Supposedly Non-Existent VPN Logs Help FBI Catch Internet Stalker

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For all the hand-wringing over the amount of data Google and Facebook have on us, the ISPs through which we connect to the internet have much more. VPN services are often cited as a way to preserve your privacy online, and many claim to keep no logs that could potentially unmask users. PureVPN is one such provider, but those non-existent logs apparently helped the FBI track down an internet stalker. That really raises some questions about the claims made by VPN providers.

The Justice Department announced the arrest of one Ryan Lin (24) on Friday, accusing him of stalking former roommate Jennifer Smith (also 24). The behavior alleged by the complaint against Lin is exceedingly despicable. Smith was subjected to doxxing by the stalker, who posted her personal account information online, sent private information to friends and family, made death threats, and created fake online profiles for Smith dedicated to sexual fetishes.

If Lin is indeed the perpetrator, he’s a truly awful person who deserves to be caught. However, the way he was caught is raising some eyebrows. The FBI claims its examination of Lin’s devices shows he used various anonymization services to harass Smith, including Tor and PureVPN. He used these services to access anonymous email and SMS tools that were found in his web history. Despite PureVPN’s claim that it doesn’t keep records, the feds say the company was able to help ID Lin as the stalker.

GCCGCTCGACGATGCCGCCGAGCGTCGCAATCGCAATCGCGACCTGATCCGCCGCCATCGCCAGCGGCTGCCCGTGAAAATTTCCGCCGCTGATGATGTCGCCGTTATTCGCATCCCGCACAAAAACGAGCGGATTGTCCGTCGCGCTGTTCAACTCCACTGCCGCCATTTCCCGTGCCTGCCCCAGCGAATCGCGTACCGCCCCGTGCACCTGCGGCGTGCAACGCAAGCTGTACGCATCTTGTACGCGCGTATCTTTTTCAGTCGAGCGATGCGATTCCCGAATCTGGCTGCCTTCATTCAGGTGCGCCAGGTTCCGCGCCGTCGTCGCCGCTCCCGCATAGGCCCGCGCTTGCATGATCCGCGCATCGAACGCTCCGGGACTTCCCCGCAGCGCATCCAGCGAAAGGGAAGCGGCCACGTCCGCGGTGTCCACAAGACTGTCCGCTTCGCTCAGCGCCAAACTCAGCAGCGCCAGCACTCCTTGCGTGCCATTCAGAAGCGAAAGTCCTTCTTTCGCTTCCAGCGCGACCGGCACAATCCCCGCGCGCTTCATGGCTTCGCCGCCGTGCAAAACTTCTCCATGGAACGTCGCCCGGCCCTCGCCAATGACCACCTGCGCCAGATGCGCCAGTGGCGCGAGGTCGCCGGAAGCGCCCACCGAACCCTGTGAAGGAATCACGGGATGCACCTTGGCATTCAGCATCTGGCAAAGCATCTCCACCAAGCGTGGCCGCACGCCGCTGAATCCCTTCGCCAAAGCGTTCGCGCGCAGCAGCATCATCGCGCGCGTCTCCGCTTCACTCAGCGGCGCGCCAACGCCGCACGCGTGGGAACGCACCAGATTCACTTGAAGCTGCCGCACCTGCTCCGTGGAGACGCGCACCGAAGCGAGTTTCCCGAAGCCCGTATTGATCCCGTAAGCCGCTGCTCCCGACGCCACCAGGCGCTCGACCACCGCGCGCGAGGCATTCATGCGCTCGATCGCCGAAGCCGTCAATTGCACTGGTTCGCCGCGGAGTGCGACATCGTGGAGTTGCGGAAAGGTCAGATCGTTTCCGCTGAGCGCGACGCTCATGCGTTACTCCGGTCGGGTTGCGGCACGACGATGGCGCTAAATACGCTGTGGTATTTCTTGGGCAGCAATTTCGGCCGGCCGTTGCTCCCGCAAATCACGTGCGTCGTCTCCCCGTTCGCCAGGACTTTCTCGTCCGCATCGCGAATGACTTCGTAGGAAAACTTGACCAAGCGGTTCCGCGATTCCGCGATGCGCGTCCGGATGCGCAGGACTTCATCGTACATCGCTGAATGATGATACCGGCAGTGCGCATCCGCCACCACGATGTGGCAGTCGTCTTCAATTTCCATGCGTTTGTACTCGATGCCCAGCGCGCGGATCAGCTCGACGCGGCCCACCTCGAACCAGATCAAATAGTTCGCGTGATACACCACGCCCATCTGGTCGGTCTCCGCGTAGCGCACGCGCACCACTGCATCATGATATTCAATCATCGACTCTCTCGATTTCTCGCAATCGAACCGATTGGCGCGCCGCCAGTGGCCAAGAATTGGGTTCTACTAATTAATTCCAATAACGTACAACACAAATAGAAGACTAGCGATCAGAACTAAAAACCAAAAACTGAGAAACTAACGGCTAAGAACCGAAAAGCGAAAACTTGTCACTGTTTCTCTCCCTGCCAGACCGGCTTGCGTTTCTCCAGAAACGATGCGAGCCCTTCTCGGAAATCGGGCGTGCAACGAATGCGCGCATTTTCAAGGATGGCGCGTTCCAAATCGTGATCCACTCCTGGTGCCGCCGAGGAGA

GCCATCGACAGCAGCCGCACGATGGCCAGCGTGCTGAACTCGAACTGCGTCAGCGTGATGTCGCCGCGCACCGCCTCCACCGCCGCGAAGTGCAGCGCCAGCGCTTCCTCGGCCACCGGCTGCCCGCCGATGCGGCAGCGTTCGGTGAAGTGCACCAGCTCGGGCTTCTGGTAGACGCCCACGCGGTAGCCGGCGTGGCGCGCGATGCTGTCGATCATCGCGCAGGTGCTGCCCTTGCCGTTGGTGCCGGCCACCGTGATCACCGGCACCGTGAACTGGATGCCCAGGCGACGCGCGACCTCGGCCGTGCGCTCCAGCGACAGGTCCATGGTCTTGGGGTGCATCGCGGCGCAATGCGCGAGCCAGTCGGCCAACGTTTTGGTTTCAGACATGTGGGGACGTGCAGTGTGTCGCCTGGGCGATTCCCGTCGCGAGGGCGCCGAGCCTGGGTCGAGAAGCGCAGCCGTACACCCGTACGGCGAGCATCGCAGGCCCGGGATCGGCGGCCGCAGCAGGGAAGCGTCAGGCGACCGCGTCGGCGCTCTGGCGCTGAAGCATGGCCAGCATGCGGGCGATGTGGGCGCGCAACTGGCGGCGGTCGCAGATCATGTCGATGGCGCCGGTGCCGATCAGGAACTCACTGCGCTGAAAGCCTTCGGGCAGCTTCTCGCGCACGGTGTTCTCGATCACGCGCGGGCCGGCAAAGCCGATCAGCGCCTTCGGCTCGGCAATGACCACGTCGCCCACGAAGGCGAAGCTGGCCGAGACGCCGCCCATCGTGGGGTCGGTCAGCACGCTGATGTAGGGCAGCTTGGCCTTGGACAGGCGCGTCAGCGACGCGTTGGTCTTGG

PureVPN Disclaimer

A VPN is basically a way to route all your traffic from a machine via a secure tunnel. Rather than going directly to a website or service, your data goes through an encrypted connection to the VPN provider, which then forwards it along. All your ISP sees is data going to the VPN.

However, the VPN provider could have a record of everything you do online. PureVPN and most others say they don’t keep logs, but documents from the FBI indicate that PureVPN was able to match IP addresses from Lin’s home and work to the same user account. These records are nowhere near as complete as what your regular ISP would have, but PureVPN’s claim of keeping “no record of your activities” seems incorrect. Its privacy policy does note it will assist law enforcement when subpoenaed, but there aren’t supposed to be logs to share at all.

If convicted, Lin could face up to five years in prison for his alleged crimes. PureVPN has not made a statement on what data it may be collecting. Most people using VPNs aren’t doing it to hide criminal activity; they just want to maintain some semblance of privacy online or access geo-restricted services. They deserve to know if their activities are actually being tracked.

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